Thursday, February 26, 2009

A New Frontier in the Market for Organs, page 2

In January I wrote this post regarding the physician who wanted compensation for a kidney he had donated to the wife he was now divorcing. He wanted it seen as a marital asset, one with financial value that could be divided. My concern was that this was a new point – a new low point – in the issue of whether there should be a market for and financial compensation for donated organs.

Yesterday it was reported that the court referee ruled that the “surgeon's bid to seek $1.5 million for the kidney he donated to his estranged wife ‘not only runs afoul’ of public policy, but may expose him to criminal prosecution.”

Dr. Batista's application to put a price on the kidney violated state law, Grob held, citing Public Health Law §4307, which makes it a felony for "any person to knowingly acquire ... for valuable consideration any human organ for use in human transplantation…." (Emphasis mine)

At its core, the defendant's claim inappropriately equates human organs with commodities," Referee A. Jeffrey Grob wrote in Batista v. Batista, Jr., 201931/05. Grob noted that while the term "marital property" is "elastic and expansive ... its reach, in this Court's view, does not stretch into the ether and embrace, in contravention of this State's public policy, human tissues or organs."

So, for the moment, and in this instance, the issue has been put to rest, although the decision is grounded more specifically in law than in ethical reflection. Still, this one’s over. So, now we wait to see how this is raised next.

Tuesday, February 17, 2009

Even More Good Reading On Line

It's been a great day for discovering good stuff for chaplains. A good friend called to my attention “Faith and Healing: a Forum." It has been published in the hard copy of Time, but it’s also available on line. The participants include George Handzo of Healthcare Chaplaincy, Inc. George is a Past President of the Association of Professional Chaplains (APC), and has been involved the past few years in developing consulting services for chaplain programs. Of interest to us Episcopalians, he's also ordained in the Evangelical Lutheran Church in America, and appreciates his relationships with Episcopalians. It’s an interesting read, and worth your time.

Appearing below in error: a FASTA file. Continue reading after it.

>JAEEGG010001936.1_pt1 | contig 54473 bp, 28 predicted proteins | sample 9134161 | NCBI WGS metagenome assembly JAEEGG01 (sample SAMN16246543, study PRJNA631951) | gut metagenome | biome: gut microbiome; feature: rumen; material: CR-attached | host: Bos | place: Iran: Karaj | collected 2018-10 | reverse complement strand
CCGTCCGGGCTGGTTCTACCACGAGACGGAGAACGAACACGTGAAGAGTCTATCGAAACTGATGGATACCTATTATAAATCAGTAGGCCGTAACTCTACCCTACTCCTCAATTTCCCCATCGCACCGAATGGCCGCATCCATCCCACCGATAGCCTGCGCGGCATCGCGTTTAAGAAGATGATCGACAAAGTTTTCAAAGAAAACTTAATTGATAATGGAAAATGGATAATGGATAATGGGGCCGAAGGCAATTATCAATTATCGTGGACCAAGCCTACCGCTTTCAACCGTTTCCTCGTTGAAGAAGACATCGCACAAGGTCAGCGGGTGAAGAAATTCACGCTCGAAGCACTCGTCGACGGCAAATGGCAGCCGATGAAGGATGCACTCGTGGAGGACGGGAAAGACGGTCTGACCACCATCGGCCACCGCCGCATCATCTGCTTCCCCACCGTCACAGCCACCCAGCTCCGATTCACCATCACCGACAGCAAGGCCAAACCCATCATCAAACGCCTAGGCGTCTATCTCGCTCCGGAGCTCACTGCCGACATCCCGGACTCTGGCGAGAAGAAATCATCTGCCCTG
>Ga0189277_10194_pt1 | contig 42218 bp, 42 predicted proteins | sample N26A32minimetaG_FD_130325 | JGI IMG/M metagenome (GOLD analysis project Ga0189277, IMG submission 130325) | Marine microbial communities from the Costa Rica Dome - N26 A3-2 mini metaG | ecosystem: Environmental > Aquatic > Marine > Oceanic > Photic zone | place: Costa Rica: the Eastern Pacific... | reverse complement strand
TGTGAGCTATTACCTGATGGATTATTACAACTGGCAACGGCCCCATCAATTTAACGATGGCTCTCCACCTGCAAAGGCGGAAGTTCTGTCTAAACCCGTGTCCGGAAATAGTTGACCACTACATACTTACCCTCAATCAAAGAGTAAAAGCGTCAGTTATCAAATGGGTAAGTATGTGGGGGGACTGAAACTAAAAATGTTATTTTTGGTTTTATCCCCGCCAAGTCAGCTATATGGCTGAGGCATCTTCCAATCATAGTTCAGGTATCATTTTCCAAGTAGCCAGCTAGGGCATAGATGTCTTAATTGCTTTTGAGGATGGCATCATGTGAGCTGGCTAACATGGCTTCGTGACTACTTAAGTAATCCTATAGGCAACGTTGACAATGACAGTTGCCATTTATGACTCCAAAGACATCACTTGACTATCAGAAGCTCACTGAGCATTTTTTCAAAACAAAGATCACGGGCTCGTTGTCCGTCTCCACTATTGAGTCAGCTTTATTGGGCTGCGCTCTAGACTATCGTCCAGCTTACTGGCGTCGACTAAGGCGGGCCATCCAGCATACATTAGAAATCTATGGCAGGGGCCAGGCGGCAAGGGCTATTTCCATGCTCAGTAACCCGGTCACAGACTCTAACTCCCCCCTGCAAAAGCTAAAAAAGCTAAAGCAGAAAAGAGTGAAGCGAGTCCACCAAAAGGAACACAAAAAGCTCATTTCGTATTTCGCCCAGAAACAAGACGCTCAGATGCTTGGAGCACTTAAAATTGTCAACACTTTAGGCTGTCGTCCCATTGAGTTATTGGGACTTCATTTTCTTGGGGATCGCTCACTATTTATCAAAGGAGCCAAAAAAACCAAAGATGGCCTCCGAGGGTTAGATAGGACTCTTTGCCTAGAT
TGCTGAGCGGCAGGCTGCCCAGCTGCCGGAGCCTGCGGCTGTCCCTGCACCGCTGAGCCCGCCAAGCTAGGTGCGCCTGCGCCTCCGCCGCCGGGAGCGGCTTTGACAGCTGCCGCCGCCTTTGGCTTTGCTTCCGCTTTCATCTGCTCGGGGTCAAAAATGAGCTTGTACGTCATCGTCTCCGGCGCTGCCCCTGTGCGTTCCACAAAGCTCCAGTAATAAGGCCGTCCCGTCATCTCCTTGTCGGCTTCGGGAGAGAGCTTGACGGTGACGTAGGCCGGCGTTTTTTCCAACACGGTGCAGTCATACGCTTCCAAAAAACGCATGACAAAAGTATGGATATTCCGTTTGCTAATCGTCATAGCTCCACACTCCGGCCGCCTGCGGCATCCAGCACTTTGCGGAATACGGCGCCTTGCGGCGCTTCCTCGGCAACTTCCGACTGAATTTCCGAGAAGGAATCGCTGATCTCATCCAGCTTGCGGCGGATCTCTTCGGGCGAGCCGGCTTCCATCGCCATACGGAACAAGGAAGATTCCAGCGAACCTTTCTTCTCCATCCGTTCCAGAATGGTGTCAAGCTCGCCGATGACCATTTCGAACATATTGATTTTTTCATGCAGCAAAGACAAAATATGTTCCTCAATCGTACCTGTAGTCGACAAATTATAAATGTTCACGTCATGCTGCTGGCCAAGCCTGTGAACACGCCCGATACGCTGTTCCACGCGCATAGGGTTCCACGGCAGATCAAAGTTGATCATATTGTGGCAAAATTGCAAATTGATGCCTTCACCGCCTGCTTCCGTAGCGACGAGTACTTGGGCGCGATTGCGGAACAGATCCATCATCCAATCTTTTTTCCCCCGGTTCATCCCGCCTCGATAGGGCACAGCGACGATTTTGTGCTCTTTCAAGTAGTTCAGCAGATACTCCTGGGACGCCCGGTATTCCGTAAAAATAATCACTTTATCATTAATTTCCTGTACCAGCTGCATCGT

Newer at Episcopal Cafe (And It's Not Mine)

My colleague, Andrew Gerns, has posted a new article at Episcopal CafĂ© on “Hearing the Voices of Healthcare Chaplains.” Andrew, who has is own blog here, was a chaplain himself for a significant part of his career, so he appreciates the value of our work. His post today has a number of links worth exploring (including a reference to “Episcopal Chaplain at the Bedside”).

The core of the post is this article at Religion Dispatches by Wendy Cadge on the Sociology faculty at Brandeis University. She has a great interest in chaplaincy, and is doing research for several projects. Her article is worth noting in and of itself. As a practicing chaplain I welcome this article and her interest in general.

So, take some time and take a look.

Thursday, February 12, 2009

Newest at Episcopal Cafe: the Christian at the Bedside

My newest piece for Episcopal Cafe is now up. You can read it here. It deals with one of the difficult conversations for chaplains - of the expectations of many who don't understand the scope and practice of professional chaplaincy.